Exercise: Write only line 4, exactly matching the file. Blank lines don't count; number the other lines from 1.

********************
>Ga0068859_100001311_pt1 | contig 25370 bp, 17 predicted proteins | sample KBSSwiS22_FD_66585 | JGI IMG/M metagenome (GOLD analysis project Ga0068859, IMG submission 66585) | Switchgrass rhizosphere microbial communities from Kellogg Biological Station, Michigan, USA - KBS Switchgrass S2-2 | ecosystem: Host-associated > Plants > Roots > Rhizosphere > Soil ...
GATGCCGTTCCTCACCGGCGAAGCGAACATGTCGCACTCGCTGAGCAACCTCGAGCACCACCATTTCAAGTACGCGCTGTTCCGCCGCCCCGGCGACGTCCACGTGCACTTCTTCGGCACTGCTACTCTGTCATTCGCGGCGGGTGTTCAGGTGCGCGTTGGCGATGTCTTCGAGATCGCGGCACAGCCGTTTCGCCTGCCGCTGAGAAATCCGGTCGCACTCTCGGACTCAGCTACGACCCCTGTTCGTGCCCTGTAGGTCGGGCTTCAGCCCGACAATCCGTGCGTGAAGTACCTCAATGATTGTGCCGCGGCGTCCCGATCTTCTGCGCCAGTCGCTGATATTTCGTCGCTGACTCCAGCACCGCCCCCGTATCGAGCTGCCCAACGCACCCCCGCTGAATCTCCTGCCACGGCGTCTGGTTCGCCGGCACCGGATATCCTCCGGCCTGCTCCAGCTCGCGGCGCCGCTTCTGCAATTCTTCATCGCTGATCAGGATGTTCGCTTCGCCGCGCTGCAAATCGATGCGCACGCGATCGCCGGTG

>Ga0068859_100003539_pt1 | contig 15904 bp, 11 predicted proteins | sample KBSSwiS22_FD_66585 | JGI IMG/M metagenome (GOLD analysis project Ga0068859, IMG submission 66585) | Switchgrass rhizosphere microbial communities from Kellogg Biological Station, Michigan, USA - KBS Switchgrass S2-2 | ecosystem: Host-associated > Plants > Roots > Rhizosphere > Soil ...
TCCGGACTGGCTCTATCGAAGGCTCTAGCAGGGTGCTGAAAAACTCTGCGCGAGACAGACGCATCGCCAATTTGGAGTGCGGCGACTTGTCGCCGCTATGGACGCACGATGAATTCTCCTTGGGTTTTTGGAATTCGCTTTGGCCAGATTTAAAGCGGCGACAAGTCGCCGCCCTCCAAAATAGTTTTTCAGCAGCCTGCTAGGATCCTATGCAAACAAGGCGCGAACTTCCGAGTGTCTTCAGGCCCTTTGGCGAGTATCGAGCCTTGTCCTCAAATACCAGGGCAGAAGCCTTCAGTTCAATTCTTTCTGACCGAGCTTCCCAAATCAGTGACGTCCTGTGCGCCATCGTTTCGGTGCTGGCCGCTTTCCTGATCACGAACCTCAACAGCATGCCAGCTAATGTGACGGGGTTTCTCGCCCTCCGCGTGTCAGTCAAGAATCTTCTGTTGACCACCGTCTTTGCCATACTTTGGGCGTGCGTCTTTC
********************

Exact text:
TCCGGACTGGCTCTATCGAAGGCTCTAGCAGGGTGCTGAAAAACTCTGCGCGAGACAGACGCATCGCCAATTTGGAGTGCGGCGACTTGTCGCCGCTATGGACGCACGATGAATTCTCCTTGGGTTTTTGGAATTCGCTTTGGCCAGATTTAAAGCGGCGACAAGTCGCCGCCCTCCAAAATAGTTTTTCAGCAGCCTGCTAGGATCCTATGCAAACAAGGCGCGAACTTCCGAGTGTCTTCAGGCCCTTTGGCGAGTATCGAGCCTTGTCCTCAAATACCAGGGCAGAAGCCTTCAGTTCAATTCTTTCTGACCGAGCTTCCCAAATCAGTGACGTCCTGTGCGCCATCGTTTCGGTGCTGGCCGCTTTCCTGATCACGAACCTCAACAGCATGCCAGCTAATGTGACGGGGTTTCTCGCCCTCCGCGTGTCAGTCAAGAATCTTCTGTTGACCACCGTCTTTGCCATACTTTGGGCGTGCGTCTTTC